In Five Foot Two, we see Lady Gaga at her most vulnerable.
The Netflix documentary follows the singer as she works on her fifth studio album Joanne and in the lead up to her Super Bowl performance earlier this year.
“Intimate” is the most frequent word being used to describe the film and it’s spot on, almost painfully so.
For much of Lady Gaga’s career, we’ve seen the character and persona. The performer wearing a meat dress, arriving in an egg, being larger than life on stage in eccentric costumes.
In the film, like the sound of her latest album, we see it stripped back. Bare. Raw.
Gaga, real name Stefani Germanotta, starts off the documentary by saying how much more confident she feels now she's 30.
"My threshold for bullshit from men, doesn't exist anymore. I don't know if it's because I'm 30 and feeling better than ever but I don't feel insecure about who I am as a woman," she says.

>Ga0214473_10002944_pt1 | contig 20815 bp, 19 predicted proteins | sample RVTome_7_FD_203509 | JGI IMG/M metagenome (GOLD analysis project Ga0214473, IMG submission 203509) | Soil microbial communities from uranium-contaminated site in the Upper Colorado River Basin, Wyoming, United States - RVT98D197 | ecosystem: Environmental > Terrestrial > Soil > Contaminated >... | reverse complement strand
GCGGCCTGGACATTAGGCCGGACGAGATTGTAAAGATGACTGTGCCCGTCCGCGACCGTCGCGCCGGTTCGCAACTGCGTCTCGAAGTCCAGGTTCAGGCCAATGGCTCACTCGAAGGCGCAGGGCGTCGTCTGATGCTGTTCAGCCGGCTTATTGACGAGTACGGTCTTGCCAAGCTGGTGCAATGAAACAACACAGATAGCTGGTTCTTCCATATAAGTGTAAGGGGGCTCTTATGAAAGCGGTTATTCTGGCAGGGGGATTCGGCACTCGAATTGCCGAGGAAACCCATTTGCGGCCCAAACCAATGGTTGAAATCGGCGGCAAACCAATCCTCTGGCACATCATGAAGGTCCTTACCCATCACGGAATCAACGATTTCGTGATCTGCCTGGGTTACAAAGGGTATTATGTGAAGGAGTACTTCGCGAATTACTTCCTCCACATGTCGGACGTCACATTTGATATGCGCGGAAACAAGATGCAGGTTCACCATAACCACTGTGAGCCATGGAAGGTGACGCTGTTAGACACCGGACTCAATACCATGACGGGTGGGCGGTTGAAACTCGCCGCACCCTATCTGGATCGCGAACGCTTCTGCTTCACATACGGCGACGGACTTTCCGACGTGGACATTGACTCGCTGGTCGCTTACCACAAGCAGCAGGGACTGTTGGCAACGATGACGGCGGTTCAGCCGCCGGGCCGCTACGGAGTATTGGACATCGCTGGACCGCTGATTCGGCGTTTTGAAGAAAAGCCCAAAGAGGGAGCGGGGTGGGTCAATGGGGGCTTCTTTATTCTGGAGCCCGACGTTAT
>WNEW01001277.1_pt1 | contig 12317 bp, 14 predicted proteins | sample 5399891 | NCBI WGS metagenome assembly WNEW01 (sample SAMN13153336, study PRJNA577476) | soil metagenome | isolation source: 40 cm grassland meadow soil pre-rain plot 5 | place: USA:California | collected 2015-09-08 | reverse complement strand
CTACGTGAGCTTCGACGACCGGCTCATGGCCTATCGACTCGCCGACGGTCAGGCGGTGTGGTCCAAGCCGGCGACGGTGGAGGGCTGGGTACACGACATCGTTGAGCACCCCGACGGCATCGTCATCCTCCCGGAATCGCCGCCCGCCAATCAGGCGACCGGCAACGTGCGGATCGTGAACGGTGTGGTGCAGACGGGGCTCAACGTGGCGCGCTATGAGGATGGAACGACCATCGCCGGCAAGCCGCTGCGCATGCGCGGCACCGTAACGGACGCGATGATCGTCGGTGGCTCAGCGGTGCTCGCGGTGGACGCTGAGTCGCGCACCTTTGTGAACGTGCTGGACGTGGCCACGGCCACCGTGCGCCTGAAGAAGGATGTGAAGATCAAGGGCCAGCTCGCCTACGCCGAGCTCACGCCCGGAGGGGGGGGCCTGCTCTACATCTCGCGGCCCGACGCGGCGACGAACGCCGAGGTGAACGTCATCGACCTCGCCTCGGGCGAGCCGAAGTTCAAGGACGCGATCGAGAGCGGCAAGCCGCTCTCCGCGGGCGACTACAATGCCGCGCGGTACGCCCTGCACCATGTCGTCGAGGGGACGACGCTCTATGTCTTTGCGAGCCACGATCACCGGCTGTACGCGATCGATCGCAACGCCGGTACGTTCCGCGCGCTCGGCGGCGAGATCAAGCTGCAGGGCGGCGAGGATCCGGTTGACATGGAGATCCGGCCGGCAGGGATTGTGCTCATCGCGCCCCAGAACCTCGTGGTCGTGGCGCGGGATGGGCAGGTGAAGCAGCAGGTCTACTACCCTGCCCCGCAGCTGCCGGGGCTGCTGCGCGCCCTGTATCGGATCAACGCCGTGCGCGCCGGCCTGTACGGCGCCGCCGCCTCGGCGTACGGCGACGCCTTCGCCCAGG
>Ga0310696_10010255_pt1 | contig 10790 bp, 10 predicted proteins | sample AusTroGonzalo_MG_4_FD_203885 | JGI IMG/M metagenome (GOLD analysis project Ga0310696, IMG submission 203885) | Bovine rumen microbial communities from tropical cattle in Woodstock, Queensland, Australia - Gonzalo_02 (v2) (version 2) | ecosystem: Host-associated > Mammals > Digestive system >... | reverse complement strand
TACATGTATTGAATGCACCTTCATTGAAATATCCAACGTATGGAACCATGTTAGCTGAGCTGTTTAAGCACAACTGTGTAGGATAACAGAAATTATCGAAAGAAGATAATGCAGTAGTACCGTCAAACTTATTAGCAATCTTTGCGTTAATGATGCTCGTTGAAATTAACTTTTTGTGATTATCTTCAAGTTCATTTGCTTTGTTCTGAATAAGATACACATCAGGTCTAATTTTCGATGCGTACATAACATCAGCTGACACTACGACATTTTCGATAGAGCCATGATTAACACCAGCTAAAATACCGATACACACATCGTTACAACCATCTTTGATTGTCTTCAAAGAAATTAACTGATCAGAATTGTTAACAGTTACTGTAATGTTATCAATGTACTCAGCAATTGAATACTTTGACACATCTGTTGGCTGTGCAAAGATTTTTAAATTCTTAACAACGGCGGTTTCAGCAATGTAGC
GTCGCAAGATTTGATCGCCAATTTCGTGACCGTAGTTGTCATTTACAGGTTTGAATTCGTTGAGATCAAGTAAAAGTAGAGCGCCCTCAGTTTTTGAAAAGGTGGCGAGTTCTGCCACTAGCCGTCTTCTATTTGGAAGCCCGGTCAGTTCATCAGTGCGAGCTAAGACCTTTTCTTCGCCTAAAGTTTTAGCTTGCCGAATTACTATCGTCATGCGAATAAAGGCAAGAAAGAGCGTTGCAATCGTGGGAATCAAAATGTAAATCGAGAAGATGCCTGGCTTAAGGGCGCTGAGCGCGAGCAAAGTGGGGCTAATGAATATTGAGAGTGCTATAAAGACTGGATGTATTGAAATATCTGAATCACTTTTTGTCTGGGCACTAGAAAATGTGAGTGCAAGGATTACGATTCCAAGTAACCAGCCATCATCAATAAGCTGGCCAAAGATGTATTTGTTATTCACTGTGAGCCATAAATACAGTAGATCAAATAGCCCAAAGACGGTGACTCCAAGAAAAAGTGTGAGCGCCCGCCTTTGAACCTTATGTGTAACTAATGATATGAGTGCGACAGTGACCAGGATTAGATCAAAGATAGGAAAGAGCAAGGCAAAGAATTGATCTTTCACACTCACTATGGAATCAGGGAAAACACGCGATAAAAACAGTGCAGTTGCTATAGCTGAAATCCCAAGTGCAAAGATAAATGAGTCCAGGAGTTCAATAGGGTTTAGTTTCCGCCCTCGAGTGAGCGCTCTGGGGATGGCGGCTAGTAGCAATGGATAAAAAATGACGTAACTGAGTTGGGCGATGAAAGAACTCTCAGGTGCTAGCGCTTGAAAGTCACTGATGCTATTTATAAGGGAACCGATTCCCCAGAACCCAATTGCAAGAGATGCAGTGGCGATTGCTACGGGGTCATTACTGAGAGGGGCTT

"I'm not embarrassed or ashamed of what I have. I just feel a bit more sexier, sexual, All of that shit is better."
In her home, surrounded by staff and friends, she does look content. Her hair's up, she's wearing no makeup and a leotard and track pants.
She references problems with former fiance actor Taylor Kinney, but doesn't go into too much detail.
"Well in relationships, you've got to move together as much as you can, I guess," she says, before taking her lunch upstairs to her bedroom.
She's saying all the right things, but at other times, the singer looks so vulnerable, so unsure that you want to sweep her into a hug.